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Changing law makes civil partnerships open to all

The Prime Minister, Theresa May has announced that all couples, whether mixed-sex or same-sex will be able to choose between civil partnership and marriage.

The news follows the break though case of Rebecca Steinfeld and Charles Keidan who fought for 4 years to be allowed to have a civil partnership. The couple’s online petition was signed by over 130,000 supporters, and in June, the Supreme Court unanimously ruled in their favour.

Civil partnerships were created in 2004 to give same-sex couples similar legal and financial protection to marriage.  In 2013 marriage between same-sex couples was legalised giving them the choice between civil partnership and marriage.

Although this was a successful move forward for same-sex couples, the choice has not been afforded to mixed-sex couples and has instigated the need for equality which has recently been challenged.

There are many reasons why a couple may choose a civil partnership over a marriage.  The BBC reported that there are over 3.3 million cohabiting couples in the UK, many of whom wrongly think that they have similar rights to those of married couples or civil partners.  This is often referred to as common law marriage.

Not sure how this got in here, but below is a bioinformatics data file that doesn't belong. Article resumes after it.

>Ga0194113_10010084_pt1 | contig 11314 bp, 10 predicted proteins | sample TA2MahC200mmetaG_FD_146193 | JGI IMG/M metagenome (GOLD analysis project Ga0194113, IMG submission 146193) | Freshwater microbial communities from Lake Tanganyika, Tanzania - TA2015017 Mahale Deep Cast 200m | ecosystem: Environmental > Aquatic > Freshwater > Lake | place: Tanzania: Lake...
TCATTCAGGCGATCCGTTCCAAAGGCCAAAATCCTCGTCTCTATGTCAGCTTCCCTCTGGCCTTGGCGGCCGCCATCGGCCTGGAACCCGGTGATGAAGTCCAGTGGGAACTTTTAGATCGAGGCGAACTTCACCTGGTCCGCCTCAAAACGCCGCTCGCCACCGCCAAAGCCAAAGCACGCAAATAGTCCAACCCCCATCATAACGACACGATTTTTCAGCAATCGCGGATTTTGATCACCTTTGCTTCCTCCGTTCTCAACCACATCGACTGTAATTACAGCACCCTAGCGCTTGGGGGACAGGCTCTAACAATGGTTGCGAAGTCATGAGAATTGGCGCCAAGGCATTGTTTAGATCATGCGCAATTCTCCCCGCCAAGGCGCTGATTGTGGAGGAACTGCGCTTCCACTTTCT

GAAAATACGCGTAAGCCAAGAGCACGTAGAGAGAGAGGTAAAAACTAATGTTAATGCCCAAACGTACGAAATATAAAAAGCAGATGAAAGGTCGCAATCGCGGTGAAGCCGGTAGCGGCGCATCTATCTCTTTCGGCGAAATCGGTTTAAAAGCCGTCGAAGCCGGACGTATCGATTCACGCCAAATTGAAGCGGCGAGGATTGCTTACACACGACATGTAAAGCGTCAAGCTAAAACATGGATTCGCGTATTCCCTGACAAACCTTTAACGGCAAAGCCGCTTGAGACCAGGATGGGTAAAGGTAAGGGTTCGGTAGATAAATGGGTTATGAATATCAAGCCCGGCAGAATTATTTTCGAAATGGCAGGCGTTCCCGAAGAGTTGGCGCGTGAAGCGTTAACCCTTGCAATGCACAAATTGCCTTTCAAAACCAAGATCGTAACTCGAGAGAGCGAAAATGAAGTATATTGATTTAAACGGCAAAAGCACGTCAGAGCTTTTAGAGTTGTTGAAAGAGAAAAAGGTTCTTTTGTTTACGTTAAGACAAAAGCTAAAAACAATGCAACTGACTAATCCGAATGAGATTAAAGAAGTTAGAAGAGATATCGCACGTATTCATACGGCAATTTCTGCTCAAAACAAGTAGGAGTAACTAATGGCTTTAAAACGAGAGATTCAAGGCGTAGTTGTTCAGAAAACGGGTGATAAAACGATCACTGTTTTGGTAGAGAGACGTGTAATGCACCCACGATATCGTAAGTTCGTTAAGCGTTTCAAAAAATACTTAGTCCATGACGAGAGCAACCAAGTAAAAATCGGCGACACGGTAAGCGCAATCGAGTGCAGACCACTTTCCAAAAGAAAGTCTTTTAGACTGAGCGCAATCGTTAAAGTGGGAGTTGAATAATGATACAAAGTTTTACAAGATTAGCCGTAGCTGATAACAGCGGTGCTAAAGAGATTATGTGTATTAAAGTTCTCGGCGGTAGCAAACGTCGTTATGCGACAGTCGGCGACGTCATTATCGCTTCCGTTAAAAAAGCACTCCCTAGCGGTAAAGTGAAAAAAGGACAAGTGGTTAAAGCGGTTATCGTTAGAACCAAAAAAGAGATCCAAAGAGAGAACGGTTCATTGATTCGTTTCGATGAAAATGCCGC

Unfortunately this is not the case and cohabitees sadly find on separation or death of a partner that they have little rights in terms of property, pensions or inheritance.

By giving all couples the option of entering into a civil partnership, those who do not wish to be married will still be able to achieve the same protection given to married couples.

For some, the simple right of being someone’s next of kin is the advantage of entering into a civil partnership.  Others appreciate the chance to formalise their relationship without the involvement of religion or old traditions if that is not their belief.

Theresa May said: “This change in the law helps protect the interests of opposite-sex couples who want to commit, want to formalise their relationship but don’t necessarily want to get married.”

The government recognise that there are “a number of legal issues to consider, across pension and family law”.  It is now time for ministers to consult on the technical details.

The equalities minister, Penny Mordaunt has promised that the change in the law would happen “as swiftly as possible”.

Author: Stacey Powney


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